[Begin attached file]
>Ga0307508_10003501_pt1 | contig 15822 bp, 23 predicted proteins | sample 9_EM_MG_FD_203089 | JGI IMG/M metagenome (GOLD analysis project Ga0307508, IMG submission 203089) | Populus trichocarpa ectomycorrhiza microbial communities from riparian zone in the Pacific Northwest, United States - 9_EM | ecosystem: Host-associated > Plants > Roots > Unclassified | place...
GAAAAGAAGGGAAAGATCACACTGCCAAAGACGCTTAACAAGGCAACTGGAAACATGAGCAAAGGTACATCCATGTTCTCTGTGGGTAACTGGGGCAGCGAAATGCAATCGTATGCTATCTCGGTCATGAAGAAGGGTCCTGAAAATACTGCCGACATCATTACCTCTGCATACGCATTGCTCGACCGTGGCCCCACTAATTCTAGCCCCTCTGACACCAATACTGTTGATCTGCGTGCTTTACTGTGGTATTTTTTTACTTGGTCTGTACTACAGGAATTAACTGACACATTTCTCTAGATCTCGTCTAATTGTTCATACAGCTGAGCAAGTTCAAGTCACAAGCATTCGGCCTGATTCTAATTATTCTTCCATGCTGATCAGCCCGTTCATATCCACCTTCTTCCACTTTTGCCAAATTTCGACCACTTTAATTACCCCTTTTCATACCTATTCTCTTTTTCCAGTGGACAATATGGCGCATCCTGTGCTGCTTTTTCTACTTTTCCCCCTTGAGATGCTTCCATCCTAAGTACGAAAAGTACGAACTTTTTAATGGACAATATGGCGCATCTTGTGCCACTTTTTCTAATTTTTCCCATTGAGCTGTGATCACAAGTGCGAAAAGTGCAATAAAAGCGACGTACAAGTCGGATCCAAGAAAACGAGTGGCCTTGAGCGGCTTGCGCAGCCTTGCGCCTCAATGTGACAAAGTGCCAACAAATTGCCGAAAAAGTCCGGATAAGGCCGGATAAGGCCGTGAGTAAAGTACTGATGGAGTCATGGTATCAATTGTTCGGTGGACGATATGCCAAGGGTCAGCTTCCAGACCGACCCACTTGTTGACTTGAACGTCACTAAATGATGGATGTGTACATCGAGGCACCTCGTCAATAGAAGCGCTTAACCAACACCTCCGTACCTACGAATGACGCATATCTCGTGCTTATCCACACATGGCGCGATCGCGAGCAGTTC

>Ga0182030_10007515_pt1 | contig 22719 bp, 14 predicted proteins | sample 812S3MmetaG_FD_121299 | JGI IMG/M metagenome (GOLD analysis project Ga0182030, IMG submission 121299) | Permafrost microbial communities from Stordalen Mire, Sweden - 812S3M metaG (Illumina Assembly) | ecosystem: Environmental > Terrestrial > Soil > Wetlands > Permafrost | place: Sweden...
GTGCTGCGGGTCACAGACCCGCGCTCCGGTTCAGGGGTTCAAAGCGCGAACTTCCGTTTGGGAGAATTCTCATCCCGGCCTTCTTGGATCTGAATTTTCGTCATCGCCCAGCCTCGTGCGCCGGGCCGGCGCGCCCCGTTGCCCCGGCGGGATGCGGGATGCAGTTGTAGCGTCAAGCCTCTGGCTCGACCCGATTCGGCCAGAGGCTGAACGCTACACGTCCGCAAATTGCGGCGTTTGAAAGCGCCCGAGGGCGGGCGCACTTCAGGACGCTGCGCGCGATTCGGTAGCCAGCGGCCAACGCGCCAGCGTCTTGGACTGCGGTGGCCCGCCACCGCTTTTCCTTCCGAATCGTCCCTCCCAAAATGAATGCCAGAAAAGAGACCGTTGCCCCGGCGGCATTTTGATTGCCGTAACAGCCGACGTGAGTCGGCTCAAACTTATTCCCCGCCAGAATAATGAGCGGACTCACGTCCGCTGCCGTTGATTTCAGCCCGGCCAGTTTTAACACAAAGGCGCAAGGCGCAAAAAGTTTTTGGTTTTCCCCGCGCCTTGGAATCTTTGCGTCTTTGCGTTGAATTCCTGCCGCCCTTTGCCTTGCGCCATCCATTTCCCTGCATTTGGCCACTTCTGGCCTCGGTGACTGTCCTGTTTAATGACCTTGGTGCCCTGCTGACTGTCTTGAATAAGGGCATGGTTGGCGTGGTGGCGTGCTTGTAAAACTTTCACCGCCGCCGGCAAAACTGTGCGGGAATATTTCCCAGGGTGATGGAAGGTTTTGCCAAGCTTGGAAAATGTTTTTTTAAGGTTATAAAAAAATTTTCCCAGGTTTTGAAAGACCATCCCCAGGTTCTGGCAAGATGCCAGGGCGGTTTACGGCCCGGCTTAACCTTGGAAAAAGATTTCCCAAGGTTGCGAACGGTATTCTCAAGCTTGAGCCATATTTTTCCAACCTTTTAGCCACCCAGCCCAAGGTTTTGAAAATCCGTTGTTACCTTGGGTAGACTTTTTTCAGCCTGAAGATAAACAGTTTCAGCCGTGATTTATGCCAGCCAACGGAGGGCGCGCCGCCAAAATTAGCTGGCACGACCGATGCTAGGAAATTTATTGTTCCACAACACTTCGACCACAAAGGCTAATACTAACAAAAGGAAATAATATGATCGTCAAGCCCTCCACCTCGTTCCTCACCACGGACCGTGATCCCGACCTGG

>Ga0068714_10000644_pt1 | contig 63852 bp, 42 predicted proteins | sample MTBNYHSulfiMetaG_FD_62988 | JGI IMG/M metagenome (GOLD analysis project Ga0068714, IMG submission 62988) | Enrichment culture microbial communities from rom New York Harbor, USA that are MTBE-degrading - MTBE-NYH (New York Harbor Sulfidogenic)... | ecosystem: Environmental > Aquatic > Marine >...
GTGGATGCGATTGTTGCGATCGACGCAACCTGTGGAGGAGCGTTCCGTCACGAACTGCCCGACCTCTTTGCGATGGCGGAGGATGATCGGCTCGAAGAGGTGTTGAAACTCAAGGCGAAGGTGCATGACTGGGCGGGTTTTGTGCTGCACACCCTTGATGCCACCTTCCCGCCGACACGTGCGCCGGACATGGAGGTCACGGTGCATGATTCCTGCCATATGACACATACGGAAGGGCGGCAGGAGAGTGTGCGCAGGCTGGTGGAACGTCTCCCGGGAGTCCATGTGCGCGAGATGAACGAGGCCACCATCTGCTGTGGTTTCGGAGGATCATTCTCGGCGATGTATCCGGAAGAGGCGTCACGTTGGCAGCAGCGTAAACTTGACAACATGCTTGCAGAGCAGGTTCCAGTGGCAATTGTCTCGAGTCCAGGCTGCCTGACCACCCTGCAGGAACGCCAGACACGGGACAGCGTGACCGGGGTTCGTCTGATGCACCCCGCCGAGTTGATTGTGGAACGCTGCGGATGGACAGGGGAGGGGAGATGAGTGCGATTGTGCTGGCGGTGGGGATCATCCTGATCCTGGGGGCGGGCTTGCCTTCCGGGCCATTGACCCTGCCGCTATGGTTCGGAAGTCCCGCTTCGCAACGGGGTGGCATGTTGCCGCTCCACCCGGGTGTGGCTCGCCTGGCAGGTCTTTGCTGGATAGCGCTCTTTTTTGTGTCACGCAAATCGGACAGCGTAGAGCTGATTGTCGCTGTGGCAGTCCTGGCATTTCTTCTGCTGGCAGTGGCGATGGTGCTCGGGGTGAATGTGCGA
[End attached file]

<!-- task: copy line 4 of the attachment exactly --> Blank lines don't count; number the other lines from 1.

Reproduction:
GTGCTGCGGGTCACAGACCCGCGCTCCGGTTCAGGGGTTCAAAGCGCGAACTTCCGTTTGGGAGAATTCTCATCCCGGCCTTCTTGGATCTGAATTTTCGTCATCGCCCAGCCTCGTGCGCCGGGCCGGCGCGCCCCGTTGCCCCGGCGGGATGCGGGATGCAGTTGTAGCGTCAAGCCTCTGGCTCGACCCGATTCGGCCAGAGGCTGAACGCTACACGTCCGCAAATTGCGGCGTTTGAAAGCGCCCGAGGGCGGGCGCACTTCAGGACGCTGCGCGCGATTCGGTAGCCAGCGGCCAACGCGCCAGCGTCTTGGACTGCGGTGGCCCGCCACCGCTTTTCCTTCCGAATCGTCCCTCCCAAAATGAATGCCAGAAAAGAGACCGTTGCCCCGGCGGCATTTTGATTGCCGTAACAGCCGACGTGAGTCGGCTCAAACTTATTCCCCGCCAGAATAATGAGCGGACTCACGTCCGCTGCCGTTGATTTCAGCCCGGCCAGTTTTAACACAAAGGCGCAAGGCGCAAAAAGTTTTTGGTTTTCCCCGCGCCTTGGAATCTTTGCGTCTTTGCGTTGAATTCCTGCCGCCCTTTGCCTTGCGCCATCCATTTCCCTGCATTTGGCCACTTCTGGCCTCGGTGACTGTCCTGTTTAATGACCTTGGTGCCCTGCTGACTGTCTTGAATAAGGGCATGGTTGGCGTGGTGGCGTGCTTGTAAAACTTTCACCGCCGCCGGCAAAACTGTGCGGGAATATTTCCCAGGGTGATGGAAGGTTTTGCCAAGCTTGGAAAATGTTTTTTTAAGGTTATAAAAAAATTTTCCCAGGTTTTGAAAGACCATCCCCAGGTTCTGGCAAGATGCCAGGGCGGTTTACGGCCCGGCTTAACCTTGGAAAAAGATTTCCCAAGGTTGCGAACGGTATTCTCAAGCTTGAGCCATATTTTTCCAACCTTTTAGCCACCCAGCCCAAGGTTTTGAAAATCCGTTGTTACCTTGGGTAGACTTTTTTCAGCCTGAAGATAAACAGTTTCAGCCGTGATTTATGCCAGCCAACGGAGGGCGCGCCGCCAAAATTAGCTGGCACGACCGATGCTAGGAAATTTATTGTTCCACAACACTTCGACCACAAAGGCTAATACTAACAAAAGGAAATAATATGATCGTCAAGCCCTCCACCTCGTTCCTCACCACGGACCGTGATCCCGACCTGG